OTTAWA — Canadians returned to the grounds of their parliament building on Saturday, three days after a homegrown radical rushed in armed with a rifle after shooting dead a soldier in the second attack on the country’s military at home in a week. The grounds of the hilltop gothic building, whose clock tower is a centerpiece of Ottawa’s skyline, attracted scores of visitors, many still stunned by Wednesday's attack, which took place as Prime Minister Stephen Harper was meeting with lawmakers.
The attacks on Wednesday and Monday were the work of Canadian citizens, reported to be recent converts to Islam, who appear to have operated independently, police said. The first victim, 53-year-old Warrant Officer Patrice Vincent died when a man ran him over with a car in Quebec, while the second, 24-year-old Corporal Nathan Cirillo, was gunned down by Michael Zehaf-Bibeau while standing a ceremonial watch at a monument to Canada's war dead near Parliament Hill.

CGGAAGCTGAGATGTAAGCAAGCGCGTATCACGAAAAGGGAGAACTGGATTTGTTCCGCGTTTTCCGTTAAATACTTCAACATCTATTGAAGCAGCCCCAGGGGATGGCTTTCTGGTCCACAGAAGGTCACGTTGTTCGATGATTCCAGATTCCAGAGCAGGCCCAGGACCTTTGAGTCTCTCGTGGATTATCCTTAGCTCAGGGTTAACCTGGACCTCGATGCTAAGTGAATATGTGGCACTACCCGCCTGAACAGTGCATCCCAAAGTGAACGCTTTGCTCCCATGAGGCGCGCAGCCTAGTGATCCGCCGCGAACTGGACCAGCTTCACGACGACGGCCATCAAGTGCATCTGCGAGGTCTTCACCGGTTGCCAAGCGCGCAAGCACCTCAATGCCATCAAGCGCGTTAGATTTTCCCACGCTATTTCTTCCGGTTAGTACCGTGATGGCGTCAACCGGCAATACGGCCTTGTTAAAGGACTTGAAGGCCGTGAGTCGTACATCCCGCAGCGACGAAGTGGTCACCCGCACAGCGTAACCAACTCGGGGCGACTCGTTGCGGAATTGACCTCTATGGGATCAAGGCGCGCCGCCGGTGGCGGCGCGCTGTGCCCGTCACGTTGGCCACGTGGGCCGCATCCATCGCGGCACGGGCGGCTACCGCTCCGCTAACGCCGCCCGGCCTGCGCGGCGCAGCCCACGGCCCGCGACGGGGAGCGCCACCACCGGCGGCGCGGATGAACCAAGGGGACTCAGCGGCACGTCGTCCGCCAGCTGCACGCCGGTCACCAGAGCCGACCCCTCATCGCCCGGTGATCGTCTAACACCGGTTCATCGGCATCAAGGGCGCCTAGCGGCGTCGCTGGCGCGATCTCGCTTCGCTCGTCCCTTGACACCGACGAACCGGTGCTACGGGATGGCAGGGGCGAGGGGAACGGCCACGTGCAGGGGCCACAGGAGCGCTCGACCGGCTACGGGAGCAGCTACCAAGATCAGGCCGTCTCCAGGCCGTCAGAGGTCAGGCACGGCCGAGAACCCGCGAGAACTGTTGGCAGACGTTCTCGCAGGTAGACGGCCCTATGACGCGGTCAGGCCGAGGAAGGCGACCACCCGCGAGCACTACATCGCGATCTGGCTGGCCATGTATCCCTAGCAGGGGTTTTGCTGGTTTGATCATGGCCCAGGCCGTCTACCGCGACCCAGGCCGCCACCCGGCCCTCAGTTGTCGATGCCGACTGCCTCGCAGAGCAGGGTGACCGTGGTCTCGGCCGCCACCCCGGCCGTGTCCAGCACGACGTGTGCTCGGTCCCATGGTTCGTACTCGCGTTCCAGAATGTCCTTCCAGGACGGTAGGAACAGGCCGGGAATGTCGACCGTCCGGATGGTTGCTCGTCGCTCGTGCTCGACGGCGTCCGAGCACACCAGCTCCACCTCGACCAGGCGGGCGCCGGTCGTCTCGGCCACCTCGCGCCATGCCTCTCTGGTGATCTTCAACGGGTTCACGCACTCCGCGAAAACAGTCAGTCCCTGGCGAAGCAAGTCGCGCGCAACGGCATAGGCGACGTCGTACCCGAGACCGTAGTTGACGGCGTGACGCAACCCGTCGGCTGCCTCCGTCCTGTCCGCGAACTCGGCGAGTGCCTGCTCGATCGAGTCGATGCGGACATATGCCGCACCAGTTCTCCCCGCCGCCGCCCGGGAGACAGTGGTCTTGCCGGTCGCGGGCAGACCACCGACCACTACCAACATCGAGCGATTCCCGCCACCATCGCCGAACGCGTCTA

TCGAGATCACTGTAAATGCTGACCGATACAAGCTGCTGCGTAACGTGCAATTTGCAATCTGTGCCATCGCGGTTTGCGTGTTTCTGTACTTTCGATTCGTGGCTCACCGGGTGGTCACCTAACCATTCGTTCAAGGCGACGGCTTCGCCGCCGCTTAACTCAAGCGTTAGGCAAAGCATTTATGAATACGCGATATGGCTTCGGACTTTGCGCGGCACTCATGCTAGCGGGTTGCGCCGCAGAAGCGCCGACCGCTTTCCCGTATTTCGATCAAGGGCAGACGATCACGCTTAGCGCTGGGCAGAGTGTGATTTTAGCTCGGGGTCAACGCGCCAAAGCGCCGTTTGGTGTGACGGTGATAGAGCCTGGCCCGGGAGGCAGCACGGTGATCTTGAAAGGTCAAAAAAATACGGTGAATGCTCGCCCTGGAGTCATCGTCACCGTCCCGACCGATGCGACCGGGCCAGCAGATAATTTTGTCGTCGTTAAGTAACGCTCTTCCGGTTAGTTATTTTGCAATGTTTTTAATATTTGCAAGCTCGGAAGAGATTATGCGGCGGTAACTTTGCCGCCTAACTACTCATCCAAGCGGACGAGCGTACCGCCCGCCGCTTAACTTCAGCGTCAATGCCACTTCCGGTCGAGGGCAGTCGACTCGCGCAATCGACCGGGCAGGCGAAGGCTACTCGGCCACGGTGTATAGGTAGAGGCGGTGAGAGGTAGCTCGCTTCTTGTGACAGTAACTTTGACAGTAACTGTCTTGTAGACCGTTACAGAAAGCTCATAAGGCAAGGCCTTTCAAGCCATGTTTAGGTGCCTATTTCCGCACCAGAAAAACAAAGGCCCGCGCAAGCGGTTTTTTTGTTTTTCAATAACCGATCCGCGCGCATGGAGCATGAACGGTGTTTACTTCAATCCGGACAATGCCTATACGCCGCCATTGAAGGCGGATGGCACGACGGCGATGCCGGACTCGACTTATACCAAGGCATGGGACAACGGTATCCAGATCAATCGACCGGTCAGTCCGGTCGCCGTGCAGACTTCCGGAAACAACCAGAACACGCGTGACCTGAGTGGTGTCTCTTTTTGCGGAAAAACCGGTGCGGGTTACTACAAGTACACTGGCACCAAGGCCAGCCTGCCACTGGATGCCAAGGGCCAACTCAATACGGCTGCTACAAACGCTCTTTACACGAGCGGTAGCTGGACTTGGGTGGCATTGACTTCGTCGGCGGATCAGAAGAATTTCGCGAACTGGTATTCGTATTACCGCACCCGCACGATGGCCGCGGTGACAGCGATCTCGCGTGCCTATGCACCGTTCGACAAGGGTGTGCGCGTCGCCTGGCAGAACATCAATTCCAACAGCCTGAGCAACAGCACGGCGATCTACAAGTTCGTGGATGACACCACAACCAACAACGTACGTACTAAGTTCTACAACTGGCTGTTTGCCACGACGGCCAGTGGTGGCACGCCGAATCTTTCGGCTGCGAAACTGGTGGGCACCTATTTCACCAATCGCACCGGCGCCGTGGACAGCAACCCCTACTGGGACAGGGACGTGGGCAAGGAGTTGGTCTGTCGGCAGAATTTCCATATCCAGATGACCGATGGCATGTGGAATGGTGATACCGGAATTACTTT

Police presence was light at the grounds, which had been closed to the public since Wednesday, and flags flew at half mast from the tops of stone turrets. The Royal Canadian Mounted Police is asking the public for help in tracing the movements of Zehaf-Bibeau from Oct. 2- 22. Officials are trying to pin down a motive for the shootings, although they believe he may have been upset over a hold up in his passport. Family said he was trying to go to Syria.
Canadian Soldier Killed in Parliament Shooting Returns HomeOct. 24, 201402:08
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